You’re supposed to fire your weapon as little as you can and use melee more but even the slashing and bashing of the melee weapons don’t offer that satisfying impact that it should have as compared to something like the bone-crunching hit from a baseball bat in Left 4 Dead.
Loot and Weapons
There’s no microtransactions in this game! Hopefully it stays that way. When you complete missions, you will be rewarded with loot based on the difficulty and you can also find additional weapons or mods during the missions as pick-ups - so keep an eye out. This feels like a more organic way to getting loots and modding out your weapon kits. I just wish loot drops would scale with my level. At level 2, I found a level 5 SMG and, lacking the levels, I had to grind and grind with my starter weapon until I could eventually use it. There wasn’t a consistent power progression for my character. Or, I could maybe just chalk it up to poor RNG on my end.
There isn’t any weapon limitations for the characters - you can use them with any weapon but they each have their own weapon specialisations so if you equip them with anything other than that, you’re not taking advantage of their class. For example, if I equip Maya, who specialises in SMGs, with a shotgun, she’ll lose essential buffs that she has for the SMG which is somewhat limiting since the buffs become more and more powerful as her level progresses - this forces you to equip those specific weapons to truly utilise your character to its fullest.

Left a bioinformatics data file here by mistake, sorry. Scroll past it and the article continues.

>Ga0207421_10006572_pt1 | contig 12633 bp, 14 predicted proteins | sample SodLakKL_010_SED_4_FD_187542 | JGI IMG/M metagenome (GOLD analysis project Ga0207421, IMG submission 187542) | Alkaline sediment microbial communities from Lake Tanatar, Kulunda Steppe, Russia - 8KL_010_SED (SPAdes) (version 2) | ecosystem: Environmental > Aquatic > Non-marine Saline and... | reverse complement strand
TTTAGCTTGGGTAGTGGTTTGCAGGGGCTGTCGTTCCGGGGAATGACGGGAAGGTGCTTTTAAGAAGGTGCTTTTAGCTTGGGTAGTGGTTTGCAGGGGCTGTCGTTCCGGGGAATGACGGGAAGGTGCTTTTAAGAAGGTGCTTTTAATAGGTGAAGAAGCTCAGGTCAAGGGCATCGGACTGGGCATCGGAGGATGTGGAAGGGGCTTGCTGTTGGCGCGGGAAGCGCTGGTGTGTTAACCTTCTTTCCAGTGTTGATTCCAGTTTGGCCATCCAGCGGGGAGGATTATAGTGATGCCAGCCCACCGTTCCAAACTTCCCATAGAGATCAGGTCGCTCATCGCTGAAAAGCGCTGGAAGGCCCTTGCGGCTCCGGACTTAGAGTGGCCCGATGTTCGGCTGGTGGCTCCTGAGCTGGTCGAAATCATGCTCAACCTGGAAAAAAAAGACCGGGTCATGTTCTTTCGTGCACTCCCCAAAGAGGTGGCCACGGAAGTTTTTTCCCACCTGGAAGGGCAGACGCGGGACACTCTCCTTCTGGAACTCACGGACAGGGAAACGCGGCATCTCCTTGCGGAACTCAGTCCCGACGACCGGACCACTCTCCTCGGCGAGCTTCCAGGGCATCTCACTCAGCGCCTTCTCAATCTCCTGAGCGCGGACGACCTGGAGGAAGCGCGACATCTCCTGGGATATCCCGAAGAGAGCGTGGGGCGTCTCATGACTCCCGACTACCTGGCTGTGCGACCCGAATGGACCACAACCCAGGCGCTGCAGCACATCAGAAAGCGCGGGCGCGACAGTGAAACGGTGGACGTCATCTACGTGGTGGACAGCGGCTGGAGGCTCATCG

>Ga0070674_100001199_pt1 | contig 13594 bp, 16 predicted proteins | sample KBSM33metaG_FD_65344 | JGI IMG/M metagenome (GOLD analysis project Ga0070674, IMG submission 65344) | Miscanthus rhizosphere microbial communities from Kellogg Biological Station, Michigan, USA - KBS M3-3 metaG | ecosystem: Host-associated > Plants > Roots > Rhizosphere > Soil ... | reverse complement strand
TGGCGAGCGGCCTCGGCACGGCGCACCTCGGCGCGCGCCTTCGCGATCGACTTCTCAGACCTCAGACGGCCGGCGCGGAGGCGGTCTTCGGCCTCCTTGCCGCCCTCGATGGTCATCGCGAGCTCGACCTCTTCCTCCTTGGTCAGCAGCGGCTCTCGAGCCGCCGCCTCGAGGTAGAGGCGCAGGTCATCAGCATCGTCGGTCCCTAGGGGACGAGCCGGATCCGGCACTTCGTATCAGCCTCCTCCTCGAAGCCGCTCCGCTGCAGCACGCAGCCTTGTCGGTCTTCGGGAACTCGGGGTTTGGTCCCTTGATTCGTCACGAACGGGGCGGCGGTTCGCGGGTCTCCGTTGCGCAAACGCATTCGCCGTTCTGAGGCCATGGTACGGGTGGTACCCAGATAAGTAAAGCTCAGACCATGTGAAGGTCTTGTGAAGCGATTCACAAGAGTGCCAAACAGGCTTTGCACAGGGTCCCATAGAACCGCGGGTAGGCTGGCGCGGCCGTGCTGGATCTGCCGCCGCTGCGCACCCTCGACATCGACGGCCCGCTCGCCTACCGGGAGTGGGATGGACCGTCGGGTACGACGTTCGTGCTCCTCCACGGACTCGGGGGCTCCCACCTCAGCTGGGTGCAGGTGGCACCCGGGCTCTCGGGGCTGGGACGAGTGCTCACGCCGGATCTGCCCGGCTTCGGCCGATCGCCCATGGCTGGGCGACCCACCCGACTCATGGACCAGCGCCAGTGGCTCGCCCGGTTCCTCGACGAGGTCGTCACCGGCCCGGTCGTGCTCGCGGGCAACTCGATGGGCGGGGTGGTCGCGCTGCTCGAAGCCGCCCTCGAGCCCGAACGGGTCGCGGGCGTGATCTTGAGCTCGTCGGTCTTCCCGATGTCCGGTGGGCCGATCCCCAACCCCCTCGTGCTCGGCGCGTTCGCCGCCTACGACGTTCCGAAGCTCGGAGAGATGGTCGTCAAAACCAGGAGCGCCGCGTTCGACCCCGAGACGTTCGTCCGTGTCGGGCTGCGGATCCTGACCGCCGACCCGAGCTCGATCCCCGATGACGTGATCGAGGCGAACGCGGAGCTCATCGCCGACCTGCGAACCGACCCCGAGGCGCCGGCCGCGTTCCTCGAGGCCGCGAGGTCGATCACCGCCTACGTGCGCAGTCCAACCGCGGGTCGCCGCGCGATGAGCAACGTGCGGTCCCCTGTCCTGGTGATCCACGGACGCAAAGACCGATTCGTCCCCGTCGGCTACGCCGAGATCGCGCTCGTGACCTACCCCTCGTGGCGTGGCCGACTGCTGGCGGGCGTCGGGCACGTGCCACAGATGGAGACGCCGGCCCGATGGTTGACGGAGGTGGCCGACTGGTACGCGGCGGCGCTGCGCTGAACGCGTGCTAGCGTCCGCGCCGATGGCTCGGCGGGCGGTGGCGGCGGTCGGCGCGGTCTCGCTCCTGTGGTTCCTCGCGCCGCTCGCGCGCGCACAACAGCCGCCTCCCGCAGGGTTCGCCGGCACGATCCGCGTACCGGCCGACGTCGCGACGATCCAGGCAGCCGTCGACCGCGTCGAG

Skills and Leveling
There are some RPG elements in this co-op shooter. Your characters level up as you play them individually, but even that doesn’t unlock the skill trees for them. Along the way during mission or after completing them, you’ll have salvage or supplies that you must use to upgrade certain sections of your camp that corresponds to each of the playable characters. Using Maya the medic as an example again, to unlock the second tier of her skills you have to upgrade the Clinic to level 2 as well - and so on and so forth. I think this is a great system - it fits in with the post apocalyptic zombie universe and it adds another base management layer to the game. These resources are also used for upkeep for your base camp which deducts your supplies every 3 turns or missions. Survivors are also a form of resource in this game - you can assign them on missions to get supplies, or to a workstation in your camp to give additional buffs for you during your missions; like better health regeneration and longer survival duration when downed. It’s another great system to give you that added boost you need during a mission but there’s somewhat of a disconnect between you, your base and the survivors. Your home base, Anderson Camp, is a level you can load in on your own and it’s basically the first two missions but with sections closed off. The disconnect is that you don’t see the improvements you’ve made to your camp anywhere. The survivors, of which you are only notified that you found some after missions, are not seen roaming the base. This might be a feature Overkill will implement in the future but as of now, the base is lacking of life.